[see page 19], and of some who lately died. Among the
latter was Mary Cowen (wife of Daniel Cowen), who died
October 19, 1885, aged eighty-five years. I have a recol-
lection of visiting her, with my wife, one evening shortly
before her death. She was much pleased to see Eliza
and hear her tell of her sister Jane, who had lived with
them a long time, doing house work; and of the time
when, Jane being sick, Eliza took her place, but, becoming
homesick, cried to go home! It was pleasing to hear Mrs.
Cowen tell of this little incident, of days long since gone
by, and of her friends and kindred and family. Pointing
toward the cemebery she said: "Soon I will rest there
with my family." This was our last meeting. Mrs. Cowen
loved the girls, and they appreciated her kindness. She
died at the home of Mr. Stull, in Blooming Valley, who
has to-day (November 16, 1889) buried his beloved
daughter. I have sympathy and love, and my prayer is:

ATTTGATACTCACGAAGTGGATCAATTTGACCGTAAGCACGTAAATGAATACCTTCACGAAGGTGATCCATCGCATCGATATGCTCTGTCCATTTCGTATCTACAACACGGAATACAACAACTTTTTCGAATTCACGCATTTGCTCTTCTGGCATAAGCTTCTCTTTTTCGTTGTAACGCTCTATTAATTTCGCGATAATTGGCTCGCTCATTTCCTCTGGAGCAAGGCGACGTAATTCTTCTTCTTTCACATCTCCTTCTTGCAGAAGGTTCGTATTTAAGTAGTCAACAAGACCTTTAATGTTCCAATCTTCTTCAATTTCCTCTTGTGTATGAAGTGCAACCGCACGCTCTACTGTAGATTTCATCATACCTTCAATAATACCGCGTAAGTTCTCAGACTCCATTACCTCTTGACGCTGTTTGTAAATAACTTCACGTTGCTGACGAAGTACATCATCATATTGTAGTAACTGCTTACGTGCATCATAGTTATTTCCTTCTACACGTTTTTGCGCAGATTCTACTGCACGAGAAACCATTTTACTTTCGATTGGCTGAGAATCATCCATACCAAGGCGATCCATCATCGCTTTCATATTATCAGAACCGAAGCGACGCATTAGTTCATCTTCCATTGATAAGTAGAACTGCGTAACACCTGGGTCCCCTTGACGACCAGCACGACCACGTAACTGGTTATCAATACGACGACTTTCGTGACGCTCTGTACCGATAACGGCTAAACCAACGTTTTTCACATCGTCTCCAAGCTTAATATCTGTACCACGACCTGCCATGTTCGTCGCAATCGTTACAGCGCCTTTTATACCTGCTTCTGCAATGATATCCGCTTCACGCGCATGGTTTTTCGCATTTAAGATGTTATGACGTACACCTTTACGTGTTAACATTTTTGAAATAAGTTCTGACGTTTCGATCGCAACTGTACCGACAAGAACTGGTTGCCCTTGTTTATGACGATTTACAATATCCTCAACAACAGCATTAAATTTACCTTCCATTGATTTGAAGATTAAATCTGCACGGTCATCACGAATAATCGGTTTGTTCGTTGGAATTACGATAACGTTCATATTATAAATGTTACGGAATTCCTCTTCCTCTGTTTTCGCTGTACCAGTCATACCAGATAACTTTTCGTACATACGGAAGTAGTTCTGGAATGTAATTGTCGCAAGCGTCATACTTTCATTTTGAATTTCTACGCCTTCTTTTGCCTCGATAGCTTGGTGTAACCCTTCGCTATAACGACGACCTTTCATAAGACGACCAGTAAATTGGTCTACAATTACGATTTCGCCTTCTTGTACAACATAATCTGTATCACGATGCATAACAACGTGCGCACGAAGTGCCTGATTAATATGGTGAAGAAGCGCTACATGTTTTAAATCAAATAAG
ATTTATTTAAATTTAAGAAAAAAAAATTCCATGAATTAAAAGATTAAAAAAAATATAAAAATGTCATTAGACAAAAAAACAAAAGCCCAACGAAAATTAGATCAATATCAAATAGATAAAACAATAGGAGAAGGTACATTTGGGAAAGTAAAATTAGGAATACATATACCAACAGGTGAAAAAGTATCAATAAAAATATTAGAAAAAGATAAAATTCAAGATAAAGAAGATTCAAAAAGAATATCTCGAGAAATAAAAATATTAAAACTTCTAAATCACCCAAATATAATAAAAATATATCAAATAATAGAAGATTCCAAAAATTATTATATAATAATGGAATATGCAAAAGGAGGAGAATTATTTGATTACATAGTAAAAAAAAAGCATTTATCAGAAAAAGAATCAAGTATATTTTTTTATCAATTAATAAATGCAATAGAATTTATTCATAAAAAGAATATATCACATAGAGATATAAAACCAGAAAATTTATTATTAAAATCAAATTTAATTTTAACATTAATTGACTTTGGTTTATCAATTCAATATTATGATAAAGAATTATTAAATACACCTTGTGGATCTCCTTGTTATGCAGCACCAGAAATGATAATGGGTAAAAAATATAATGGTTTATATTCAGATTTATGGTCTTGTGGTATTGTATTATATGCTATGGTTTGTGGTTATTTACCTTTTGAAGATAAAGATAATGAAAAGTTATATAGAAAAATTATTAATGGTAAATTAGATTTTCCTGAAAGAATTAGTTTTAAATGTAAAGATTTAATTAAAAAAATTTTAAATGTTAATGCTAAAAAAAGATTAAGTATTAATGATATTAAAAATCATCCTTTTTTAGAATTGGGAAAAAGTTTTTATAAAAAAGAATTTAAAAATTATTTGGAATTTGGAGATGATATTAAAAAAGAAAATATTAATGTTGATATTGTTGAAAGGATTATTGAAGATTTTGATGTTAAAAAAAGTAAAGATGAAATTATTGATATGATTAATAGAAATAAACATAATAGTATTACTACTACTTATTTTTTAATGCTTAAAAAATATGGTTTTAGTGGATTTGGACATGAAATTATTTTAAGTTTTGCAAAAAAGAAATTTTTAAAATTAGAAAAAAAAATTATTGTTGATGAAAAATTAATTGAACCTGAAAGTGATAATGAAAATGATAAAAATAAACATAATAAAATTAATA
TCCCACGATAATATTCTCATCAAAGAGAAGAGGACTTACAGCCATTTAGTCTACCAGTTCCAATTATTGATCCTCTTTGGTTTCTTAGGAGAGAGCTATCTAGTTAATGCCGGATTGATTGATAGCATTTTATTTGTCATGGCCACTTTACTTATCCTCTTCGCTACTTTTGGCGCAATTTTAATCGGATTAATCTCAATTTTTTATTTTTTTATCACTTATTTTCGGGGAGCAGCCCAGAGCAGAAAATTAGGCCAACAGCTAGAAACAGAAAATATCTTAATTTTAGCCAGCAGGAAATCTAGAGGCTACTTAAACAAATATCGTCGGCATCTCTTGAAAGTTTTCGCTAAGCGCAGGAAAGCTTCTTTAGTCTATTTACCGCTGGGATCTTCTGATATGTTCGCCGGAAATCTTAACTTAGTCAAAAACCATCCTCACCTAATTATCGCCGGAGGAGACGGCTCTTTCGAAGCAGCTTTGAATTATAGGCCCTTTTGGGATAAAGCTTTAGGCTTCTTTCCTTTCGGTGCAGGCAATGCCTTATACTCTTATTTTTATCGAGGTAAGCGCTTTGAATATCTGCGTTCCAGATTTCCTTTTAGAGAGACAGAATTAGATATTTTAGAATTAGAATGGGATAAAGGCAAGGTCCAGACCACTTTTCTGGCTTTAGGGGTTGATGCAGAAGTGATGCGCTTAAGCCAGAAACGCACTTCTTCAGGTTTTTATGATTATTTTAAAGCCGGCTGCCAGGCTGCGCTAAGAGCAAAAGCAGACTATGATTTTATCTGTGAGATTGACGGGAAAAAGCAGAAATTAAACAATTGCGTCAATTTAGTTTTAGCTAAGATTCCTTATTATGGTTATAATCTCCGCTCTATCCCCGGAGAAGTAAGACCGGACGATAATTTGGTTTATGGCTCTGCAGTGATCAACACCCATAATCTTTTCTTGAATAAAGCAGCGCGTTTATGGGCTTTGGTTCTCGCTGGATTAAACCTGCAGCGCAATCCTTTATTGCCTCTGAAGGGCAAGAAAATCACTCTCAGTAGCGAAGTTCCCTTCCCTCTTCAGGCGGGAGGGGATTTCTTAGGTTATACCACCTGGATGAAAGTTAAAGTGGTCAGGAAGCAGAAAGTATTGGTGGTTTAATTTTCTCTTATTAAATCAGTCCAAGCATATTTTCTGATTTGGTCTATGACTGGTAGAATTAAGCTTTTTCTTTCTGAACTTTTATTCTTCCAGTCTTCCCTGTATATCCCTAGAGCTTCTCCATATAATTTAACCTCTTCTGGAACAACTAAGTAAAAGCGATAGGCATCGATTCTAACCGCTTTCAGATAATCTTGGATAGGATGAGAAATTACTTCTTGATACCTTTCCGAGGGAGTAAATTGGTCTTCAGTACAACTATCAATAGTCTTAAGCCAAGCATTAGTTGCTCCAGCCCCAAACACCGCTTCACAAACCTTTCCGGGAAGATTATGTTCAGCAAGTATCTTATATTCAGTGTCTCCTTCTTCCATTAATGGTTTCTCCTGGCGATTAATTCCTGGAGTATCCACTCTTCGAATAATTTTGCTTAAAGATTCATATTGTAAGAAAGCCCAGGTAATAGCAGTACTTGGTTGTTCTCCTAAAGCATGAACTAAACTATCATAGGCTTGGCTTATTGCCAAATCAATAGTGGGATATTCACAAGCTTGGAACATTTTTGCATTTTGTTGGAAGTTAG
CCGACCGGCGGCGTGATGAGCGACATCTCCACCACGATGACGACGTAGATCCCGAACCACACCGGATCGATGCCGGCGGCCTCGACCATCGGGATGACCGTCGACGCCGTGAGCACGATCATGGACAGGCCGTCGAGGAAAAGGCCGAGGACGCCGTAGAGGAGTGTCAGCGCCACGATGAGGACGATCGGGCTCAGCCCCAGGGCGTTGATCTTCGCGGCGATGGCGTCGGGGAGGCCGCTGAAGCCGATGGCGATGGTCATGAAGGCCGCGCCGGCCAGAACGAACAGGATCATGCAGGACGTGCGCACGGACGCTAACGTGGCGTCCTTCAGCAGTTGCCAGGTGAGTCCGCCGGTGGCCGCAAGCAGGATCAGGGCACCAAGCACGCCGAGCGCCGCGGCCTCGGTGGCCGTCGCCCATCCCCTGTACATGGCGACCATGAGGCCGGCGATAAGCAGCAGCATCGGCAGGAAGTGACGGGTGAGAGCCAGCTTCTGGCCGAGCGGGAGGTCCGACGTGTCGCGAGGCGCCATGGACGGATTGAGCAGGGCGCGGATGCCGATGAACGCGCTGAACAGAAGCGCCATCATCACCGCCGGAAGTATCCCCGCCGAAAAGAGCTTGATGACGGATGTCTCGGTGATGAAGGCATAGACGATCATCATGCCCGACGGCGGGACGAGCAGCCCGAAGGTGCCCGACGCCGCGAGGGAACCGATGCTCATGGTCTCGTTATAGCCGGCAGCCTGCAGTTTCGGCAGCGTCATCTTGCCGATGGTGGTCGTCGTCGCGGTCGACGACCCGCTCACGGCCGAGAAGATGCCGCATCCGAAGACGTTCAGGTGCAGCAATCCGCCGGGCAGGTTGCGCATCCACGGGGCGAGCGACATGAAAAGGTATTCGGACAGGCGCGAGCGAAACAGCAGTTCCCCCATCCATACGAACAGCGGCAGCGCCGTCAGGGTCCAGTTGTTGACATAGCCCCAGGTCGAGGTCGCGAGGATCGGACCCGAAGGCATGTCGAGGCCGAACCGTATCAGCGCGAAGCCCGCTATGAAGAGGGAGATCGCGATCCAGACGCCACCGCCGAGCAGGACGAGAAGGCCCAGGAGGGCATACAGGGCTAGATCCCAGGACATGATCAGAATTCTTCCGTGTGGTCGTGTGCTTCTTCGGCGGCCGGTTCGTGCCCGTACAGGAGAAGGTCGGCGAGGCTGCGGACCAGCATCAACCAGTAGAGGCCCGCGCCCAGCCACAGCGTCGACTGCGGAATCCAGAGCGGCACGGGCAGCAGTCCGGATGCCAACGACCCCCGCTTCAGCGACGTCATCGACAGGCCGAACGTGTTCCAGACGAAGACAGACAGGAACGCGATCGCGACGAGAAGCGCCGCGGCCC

" Oh Lord, bless the family and young people in this
community."

• Minta Thompson died October 10, 1889.

November 18 — Nine years ago, to-day, occurred the
memorable meeting, on the train, between myself and
Anna E. Tyler, now Mrs. Francis C. Waid, to whom I
have written a letter to-day.



277

November 20, 1889 — At 8 on the eveniug of this day
took place, at the residence of their parents in Blooming
Valley, the wedding of Mr. and Mrs. Odell's two daugh-
ters, " a double wedding," the one daughter. Mode, being
married to Mr. John Tarr, and the other, Dessa, to Mr.
Ed Beatty. This interesting event brought pleasure to
the many present, especially to myself, and my only re-
gret was that my wife was not present to enjoy her share
in the festivities. My life-long acquaintance with Mr.
Odell's family, and knowing both Mr. Tarr and Mr. Beat-
ty, all combine to strengthen my interest in the present
and future welfare of the young couples, which, together